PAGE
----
I used to love the old Calvin and Hobbes comics in the newspaper. And I’ve never forgotten one that appeared on July 7, 1995 on fundraising which has particular relevance to political fundraising. It went like this:
Calvin (to Hobbes) – I’m writing a fundraising letter
Calvin – The secret to getting donations is to depict everyone who disagrees with you as the enemy. Then you explain how they’re systematically working to destroy everything you hold dear.
Calvin – It’s a war of values! Rational discussion is hopeless! Compromise is unthinkable! Our only hope is well-funded antagonism, so we need your money to keep up the fight!
Hobbes – How cynically unconstructive.
Calvin – Enmity sells!
Yep, enmity sells. It’s a well-worn, oft-used strategy in direct mail fundraising. And I was reminded of it when I read the following column by Jeff Brooks of Future Fundraising Now who described a somewhat similar strategy that is extremely effective…but makes some folks’ butt cheeks pucker up.
Just remember: Successful fundraising ain’t for the meek, the timid or the bashful.
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Fundraising When Times are Tough
By Jeff Brooks/Future Fundraising Now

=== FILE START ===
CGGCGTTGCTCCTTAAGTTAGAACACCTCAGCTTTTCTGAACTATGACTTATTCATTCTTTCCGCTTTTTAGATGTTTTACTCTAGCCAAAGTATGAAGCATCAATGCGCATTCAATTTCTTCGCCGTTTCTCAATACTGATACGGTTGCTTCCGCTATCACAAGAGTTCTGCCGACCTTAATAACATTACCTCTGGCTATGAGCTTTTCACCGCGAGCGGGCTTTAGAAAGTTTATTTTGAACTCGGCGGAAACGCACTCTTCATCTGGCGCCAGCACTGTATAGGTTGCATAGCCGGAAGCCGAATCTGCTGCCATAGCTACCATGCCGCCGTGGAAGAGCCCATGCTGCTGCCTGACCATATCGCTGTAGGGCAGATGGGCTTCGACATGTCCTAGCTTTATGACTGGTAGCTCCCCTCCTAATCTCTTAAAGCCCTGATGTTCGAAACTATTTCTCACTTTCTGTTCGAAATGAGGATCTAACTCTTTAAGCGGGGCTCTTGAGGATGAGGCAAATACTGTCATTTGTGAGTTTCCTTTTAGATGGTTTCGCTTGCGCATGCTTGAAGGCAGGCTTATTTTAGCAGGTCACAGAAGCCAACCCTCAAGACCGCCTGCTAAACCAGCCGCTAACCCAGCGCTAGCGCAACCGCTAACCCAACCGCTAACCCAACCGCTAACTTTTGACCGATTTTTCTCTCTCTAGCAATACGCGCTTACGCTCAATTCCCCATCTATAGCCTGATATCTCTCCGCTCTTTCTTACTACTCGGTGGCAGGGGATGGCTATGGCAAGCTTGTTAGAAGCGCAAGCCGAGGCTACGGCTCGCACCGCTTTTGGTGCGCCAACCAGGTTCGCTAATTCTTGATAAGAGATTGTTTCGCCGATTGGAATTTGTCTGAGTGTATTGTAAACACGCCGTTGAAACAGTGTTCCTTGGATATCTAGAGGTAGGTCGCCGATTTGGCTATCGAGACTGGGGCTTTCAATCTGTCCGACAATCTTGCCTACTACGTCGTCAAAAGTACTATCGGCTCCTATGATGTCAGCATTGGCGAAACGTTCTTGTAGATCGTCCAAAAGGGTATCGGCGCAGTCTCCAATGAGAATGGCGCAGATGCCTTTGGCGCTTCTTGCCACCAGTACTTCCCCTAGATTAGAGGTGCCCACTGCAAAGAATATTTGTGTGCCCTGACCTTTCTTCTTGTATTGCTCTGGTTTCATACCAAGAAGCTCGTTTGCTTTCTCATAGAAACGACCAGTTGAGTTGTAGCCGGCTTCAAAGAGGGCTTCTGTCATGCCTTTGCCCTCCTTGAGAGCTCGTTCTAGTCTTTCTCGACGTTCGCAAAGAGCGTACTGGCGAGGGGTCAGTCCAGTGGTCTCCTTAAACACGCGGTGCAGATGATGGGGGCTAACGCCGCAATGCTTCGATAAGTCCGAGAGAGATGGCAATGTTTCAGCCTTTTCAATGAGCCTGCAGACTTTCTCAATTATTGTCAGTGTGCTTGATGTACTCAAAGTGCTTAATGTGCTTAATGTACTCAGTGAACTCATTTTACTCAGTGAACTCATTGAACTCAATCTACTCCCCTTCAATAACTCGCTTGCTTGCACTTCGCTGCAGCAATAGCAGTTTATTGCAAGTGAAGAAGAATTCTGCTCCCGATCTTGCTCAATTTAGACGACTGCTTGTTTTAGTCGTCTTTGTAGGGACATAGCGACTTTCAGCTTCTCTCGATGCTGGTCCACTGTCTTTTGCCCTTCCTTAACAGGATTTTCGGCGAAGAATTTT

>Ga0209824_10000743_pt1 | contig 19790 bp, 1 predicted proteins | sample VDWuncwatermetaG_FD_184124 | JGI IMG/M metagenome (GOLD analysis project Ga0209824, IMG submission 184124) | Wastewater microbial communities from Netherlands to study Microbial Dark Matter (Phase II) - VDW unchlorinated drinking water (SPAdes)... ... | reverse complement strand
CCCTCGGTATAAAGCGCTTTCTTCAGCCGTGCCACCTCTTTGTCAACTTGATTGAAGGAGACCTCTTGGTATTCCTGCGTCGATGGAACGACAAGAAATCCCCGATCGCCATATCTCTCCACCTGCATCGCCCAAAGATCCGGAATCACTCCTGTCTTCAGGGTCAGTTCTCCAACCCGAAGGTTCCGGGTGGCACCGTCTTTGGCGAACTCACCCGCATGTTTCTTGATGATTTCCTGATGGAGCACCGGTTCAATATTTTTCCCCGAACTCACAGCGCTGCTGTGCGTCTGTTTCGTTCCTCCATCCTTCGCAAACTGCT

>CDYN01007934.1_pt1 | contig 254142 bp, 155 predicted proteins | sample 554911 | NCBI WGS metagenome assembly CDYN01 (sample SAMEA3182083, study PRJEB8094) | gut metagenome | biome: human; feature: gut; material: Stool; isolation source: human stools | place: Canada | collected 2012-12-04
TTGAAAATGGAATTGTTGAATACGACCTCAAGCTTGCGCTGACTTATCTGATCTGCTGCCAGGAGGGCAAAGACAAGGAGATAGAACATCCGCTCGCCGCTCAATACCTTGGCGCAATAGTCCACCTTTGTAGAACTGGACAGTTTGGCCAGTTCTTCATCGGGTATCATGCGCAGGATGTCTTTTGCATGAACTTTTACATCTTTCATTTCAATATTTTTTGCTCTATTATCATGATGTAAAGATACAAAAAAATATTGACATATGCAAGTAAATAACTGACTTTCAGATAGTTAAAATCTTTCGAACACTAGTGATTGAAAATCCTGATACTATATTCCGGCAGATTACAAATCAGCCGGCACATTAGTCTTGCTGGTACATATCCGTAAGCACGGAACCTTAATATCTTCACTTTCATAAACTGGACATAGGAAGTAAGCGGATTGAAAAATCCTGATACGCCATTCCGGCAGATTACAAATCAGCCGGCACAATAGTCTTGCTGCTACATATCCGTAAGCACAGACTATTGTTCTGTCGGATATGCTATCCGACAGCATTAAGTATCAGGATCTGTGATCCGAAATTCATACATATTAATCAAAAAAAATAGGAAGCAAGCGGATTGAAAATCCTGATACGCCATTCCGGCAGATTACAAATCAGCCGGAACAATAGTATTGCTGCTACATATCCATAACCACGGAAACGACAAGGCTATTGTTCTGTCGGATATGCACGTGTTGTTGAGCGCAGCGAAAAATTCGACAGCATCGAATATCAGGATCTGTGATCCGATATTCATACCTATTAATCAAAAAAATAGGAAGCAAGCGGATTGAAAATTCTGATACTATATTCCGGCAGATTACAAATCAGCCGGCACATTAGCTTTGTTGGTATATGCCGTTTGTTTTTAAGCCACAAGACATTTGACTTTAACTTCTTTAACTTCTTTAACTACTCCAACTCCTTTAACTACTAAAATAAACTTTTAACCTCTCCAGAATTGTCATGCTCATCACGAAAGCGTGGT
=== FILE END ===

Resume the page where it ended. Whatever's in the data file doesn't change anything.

Check out the first few paragraphs of this fundraising appeal, written by Sean Triner for the Starlight Children’s Foundation of Australia:
This is the most important letter I have ever written.
Starlight is facing an unprecedented financial crisis which is forcing me and my team to make decisions I never imagined we would face just twelve months ago. Decisions that will impact the lives of thousands of sick Australian children this year.
Even when I wrote to supporters at the end of March, I was not sure what action we would need to take to keep the essential core of Starlight’s work going. I knew I might have to cut services, but things are tougher than I imagined.
Without your help, the cuts I will be forced to make will need to be even more drastic than they are already.
If you can’t — or are not allowed to — write a letter like this, you aren’t really in the fundraising profession.
The sad truth is, many — maybe most — organizations [and campaigns] would never let this letter go out. They’d dislike the urgent tone. The open admission of trouble would give them the willies. For many, this would violate the dictates of the brand guidelines, which mandate a sunny, hopeful tone at all times.
And that’s too bad, because donors flock to support organizations [and campaigns] that come to them with messages like this. Because donors really care about the organizations they support. And they want to make a meaningful difference. They’re thrilled and honored to be part of a rescue.
You should never say you’re in an “unprecedented financial crisis” unless you really are. And that means (I hope) that letters like this are rare. But when times are hard (as they have been for many organizations the last few years), you owe it to your donors to be frank and realistic with them.
That’s what real fundraisers do.